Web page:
There can be a substantial difference between gross income and take-home pay, or net income. Any taxes, insurance premiums or retirement deductions come directly out of gross income. Employees can see the exact amount of income and deductions by reviewing a current pay stub from their employer.
Gross income generally refers to what you make from your job before deductions. For example, if you earn $12.50 per hour and work 40 hours a week, the gross income figure on your weekly pay stub is $500. If you are paid bi-weekly instead of weekly, using the same hourly figures your paycheck shows $1,000 as gross income. Your gross income changes if you work overtime or work fewer than normal hours in a particular pay period. If you receive an annual salary instead of an hourly wage, your gross income is usually the same on each paycheck.
Taxes are the largest deduction that workers will typically see on their paycheck. Typical tax deductions include federal, state, Social Security and Medicare deductions. Depending on the city where you live you may also have a deduction for local taxes. Review each pay stub you receive to find out the total amount of taxes you are paying.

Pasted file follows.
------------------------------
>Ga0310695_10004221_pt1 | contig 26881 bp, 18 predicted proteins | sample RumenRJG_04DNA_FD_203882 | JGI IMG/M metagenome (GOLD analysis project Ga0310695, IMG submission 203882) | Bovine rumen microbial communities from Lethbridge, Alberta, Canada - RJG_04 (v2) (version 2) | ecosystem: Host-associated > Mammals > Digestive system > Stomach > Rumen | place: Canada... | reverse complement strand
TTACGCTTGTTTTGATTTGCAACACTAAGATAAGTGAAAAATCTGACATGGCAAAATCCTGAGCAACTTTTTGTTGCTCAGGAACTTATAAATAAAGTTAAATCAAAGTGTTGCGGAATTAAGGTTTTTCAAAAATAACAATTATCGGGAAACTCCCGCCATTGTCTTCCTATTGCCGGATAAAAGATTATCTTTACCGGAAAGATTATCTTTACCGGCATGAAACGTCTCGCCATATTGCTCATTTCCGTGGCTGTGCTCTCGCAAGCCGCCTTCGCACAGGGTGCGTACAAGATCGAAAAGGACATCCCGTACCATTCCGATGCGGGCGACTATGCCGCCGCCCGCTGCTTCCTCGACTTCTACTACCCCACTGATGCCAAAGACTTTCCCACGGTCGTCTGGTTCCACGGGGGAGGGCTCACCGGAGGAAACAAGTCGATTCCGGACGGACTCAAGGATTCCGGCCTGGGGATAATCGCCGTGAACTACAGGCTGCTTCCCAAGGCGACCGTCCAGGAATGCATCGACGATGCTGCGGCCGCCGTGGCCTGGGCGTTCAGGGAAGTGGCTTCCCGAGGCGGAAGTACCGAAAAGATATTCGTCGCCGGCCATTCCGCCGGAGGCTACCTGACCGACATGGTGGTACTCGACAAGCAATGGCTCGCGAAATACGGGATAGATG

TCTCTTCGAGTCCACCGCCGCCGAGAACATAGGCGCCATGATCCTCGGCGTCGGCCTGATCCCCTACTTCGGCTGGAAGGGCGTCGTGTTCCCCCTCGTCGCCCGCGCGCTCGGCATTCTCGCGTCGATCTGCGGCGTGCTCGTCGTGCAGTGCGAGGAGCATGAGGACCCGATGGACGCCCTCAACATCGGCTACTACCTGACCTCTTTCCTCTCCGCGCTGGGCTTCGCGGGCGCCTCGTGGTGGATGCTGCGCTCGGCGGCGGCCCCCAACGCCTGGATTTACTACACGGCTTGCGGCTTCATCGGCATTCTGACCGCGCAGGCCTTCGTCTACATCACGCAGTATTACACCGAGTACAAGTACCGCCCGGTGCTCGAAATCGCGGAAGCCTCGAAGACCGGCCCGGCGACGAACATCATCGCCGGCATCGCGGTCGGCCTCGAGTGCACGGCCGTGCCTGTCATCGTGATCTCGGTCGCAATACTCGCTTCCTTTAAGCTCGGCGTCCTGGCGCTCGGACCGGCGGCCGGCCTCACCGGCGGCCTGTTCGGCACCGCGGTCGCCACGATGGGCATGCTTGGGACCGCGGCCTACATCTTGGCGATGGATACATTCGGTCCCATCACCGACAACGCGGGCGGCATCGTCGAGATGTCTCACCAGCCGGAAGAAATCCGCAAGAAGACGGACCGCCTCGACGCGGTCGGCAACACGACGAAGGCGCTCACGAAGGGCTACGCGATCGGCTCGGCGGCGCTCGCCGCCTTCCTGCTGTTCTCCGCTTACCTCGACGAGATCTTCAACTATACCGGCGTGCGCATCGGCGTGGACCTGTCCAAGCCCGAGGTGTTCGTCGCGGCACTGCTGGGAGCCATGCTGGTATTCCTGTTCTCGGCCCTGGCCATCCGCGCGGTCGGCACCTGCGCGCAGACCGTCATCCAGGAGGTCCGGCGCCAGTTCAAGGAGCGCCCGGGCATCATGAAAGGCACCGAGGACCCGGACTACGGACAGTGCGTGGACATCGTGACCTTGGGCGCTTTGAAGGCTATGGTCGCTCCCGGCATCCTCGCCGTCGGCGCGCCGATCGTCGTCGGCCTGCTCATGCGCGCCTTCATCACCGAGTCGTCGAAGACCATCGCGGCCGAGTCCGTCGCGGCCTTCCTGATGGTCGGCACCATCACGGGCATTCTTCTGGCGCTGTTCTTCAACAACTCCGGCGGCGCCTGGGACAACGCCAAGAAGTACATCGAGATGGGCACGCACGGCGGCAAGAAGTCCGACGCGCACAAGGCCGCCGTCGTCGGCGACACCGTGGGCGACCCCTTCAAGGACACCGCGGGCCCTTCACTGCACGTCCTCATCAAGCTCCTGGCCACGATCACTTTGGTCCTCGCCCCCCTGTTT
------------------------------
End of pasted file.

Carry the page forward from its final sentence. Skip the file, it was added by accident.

If your employer offers insurance benefits you may have paycheck deductions besides taxes, such as health, dental and vision premiums. Depending on your employer, your insurance deductions can help to reduce the amount of income taxes you have to pay at the end of the year. Another possible deduction is for a 401(k) plan. A 401(k) is a type of retirement savings plan that an employer may offer as an incentive to an employee. The money you put into your 401(k) goes into an investment account that is available to you when you retire. You will typically not pay taxes on the money you put into your 401(k) until after you retire and begin to withdraw the money from your account.
Net income is what you keep after taxes and non-tax deductions. Review your pay stub to make sure your net income is correct by subtracting all of your deductions from your gross income. The result should match the actual amount of your paycheck. This is your spendable income to use for covering your monthly expenses. The money left after paying your expenses is money you can spend or save as you wish. Keep your pay stubs to refer to whenever you need information on your income and deductions.
Jeff Todd, a former futures trader and banking and finance professional, started his writing career in 1997, producing content for The Motley Fool. He has since written for several trading websites and online media companies. He attended Wesley College, and received banking certificates from Louisiana State University and the University of Oklahoma.